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Using: EF 4.3.1, Visual Studio 2010, SQL CE 4.0

My understanding is that when declaring Foreign Keys with DataAnnotation in EF, it can be done either of the following ways:

Option 1-

[ForeignKey("Player1Home")]
public long? HPlayer1Id { get; set; }

public virtual Player Player1Home { get; set; }

Option 2-

public long? HPlayer1Id { get; set; }

[ForeignKey("HPlayer1Id")]
public virtual Player Player1Home { get; set; }

Problem:

When the InverseProperty DataAnnotation gets used with Option 2 an extra column gets generated in the database (Player1Home_Id) in addition to HPlayer1Id.

[Table("Matches")]
public class Match
{
    [Key]
    public long Id { get; set; }

    //-- Option 1 - THIS WORKS GREAT --//
    public long? HPlayer1Id { get; set; }
    [ForeignKey("HPlayer1Id")]
    public virtual Player Player1Home { get; set; }

    //-- Option 2 - THIS DOES NOT WORK, it generates an extra column in the database --//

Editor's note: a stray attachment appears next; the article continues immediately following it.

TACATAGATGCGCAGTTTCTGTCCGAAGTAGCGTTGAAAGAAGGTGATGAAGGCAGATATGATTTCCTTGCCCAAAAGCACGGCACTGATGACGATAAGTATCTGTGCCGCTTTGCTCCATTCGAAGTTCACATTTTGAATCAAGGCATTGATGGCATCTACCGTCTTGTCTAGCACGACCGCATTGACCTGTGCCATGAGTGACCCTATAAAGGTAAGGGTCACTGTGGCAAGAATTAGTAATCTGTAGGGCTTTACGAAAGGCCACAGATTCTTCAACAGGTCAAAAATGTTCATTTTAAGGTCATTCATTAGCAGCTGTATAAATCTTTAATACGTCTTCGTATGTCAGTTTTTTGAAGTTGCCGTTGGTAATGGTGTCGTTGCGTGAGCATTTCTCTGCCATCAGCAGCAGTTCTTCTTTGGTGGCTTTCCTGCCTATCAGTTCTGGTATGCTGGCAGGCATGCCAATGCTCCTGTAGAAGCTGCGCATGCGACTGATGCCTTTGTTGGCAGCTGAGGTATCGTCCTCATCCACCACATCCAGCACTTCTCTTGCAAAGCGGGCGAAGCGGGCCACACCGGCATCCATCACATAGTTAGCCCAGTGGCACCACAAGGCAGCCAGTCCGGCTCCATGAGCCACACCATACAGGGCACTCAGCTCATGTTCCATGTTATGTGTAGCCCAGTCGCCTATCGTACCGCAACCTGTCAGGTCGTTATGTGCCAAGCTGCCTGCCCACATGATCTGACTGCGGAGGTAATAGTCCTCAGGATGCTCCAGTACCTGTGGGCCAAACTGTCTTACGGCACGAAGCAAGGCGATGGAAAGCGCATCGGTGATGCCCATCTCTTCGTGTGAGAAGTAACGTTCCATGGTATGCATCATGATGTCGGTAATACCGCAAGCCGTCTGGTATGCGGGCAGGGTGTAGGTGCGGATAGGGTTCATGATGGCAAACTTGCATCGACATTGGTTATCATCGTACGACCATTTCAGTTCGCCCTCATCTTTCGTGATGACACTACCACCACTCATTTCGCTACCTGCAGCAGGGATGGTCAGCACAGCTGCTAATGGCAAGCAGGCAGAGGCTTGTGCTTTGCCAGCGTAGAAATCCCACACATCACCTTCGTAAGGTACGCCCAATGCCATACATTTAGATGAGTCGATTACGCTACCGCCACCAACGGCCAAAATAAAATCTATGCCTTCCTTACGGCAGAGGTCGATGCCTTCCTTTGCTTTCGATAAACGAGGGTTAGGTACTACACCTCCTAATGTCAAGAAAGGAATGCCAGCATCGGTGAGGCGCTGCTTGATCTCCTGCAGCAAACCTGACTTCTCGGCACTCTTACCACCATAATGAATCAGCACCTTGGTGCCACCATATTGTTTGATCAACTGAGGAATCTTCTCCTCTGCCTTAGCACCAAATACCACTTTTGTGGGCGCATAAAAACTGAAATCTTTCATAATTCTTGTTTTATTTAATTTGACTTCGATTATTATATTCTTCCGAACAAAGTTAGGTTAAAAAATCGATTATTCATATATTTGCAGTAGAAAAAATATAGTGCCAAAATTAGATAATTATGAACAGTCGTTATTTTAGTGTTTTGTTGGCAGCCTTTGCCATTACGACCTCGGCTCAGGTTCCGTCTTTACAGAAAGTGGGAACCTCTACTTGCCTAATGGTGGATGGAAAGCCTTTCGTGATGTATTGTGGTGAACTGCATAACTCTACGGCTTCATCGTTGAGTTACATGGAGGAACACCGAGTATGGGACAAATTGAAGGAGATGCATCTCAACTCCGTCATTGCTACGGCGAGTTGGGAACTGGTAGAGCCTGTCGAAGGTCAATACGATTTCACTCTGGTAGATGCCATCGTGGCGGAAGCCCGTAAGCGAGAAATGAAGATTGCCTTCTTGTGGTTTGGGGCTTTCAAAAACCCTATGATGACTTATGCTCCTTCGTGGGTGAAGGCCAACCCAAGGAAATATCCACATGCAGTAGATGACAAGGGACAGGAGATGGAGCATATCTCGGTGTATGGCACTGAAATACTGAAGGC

[ForeignKey("Player1Home")]
    public long? HPlayer1Id { get; set; }
    public virtual Player Player1Home { get; set; }
}

[Table("Players")]
public class Player
{
    [Key]
    public long Id { get; set; }

    [InverseProperty("Player1Home")]
    public virtual ICollection<Match> MatchesAsHome1 { get; set; }
}

Of course if I rename HPlayer1Id to Player1HomeId, then Option 2 works correctly again. But the whole purpose of the DataAnnotation is to allow explicit naming when 'Conventions' cannot automatically determine the matching property.

Removing the InverseProperty DataAnnotation on the Player class also seems to fix the issue, but unfortunately I cannot do this because my actual Match class has four Players in it, and thus I need explicit mappings.